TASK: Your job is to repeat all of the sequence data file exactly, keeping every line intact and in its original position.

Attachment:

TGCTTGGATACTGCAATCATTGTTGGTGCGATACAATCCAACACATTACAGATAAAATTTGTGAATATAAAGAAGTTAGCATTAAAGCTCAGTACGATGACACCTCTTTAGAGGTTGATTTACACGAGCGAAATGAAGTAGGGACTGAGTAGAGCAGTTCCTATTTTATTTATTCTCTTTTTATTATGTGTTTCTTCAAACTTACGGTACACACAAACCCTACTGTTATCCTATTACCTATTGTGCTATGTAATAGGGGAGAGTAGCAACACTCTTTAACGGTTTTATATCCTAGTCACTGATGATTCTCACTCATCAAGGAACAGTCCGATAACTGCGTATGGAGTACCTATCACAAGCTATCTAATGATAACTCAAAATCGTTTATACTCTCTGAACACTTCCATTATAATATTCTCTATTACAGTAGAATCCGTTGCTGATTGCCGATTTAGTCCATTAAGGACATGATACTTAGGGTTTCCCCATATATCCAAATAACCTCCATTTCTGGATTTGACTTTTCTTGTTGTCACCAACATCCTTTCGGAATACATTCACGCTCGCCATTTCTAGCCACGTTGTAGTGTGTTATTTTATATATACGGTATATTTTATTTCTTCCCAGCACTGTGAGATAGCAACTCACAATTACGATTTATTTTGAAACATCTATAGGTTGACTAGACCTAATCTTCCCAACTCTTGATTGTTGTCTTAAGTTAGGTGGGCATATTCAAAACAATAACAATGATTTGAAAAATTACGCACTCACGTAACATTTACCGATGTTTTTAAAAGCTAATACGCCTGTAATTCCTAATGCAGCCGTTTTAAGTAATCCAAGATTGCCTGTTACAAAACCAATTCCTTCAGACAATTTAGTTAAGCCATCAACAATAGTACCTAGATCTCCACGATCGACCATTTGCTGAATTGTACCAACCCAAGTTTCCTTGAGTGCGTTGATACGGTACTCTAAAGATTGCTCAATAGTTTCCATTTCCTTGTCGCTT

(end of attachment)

TGCTTGGATACTGCAATCATTGTTGGTGCGATACAATCCAACACATTACAGATAAAATTTGTGAATATAAAGAAGTTAGCATTAAAGCTCAGTACGATGACACCTCTTTAGAGGTTGATTTACACGAGCGAAATGAAGTAGGGACTGAGTAGAGCAGTTCCTATTTTATTTATTCTCTTTTTATTATGTGTTTCTTCAAACTTACGGTACACACAAACCCTACTGTTATCCTATTACCTATTGTGCTATGTAATAGGGGAGAGTAGCAACACTCTTTAACGGTTTTATATCCTAGTCACTGATGATTCTCACTCATCAAGGAACAGTCCGATAACTGCGTATGGAGTACCTATCACAAGCTATCTAATGATAACTCAAAATCGTTTATACTCTCTGAACACTTCCATTATAATATTCTCTATTACAGTAGAATCCGTTGCTGATTGCCGATTTAGTCCATTAAGGACATGATACTTAGGGTTTCCCCATATATCCAAATAACCTCCATTTCTGGATTTGACTTTTCTTGTTGTCACCAACATCCTTTCGGAATACATTCACGCTCGCCATTTCTAGCCACGTTGTAGTGTGTTATTTTATATATACGGTATATTTTATTTCTTCCCAGCACTGTGAGATAGCAACTCACAATTACGATTTATTTTGAAACATCTATAGGTTGACTAGACCTAATCTTCCCAACTCTTGATTGTTGTCTTAAGTTAGGTGGGCATATTCAAAACAATAACAATGATTTGAAAAATTACGCACTCACGTAACATTTACCGATGTTTTTAAAAGCTAATACGCCTGTAATTCCTAATGCAGCCGTTTTAAGTAATCCAAGATTGCCTGTTACAAAACCAATTCCTTCAGACAATTTAGTTAAGCCATCAACAATAGTACCTAGATCTCCACGATCGACCATTTGCTGAATTGTACCAACCCAAGTTTCCTTGAGTGCGTTGATACGGTACTCTAAAGATTGCTCAATAGTTTCCATTTCCTTGTCGCTT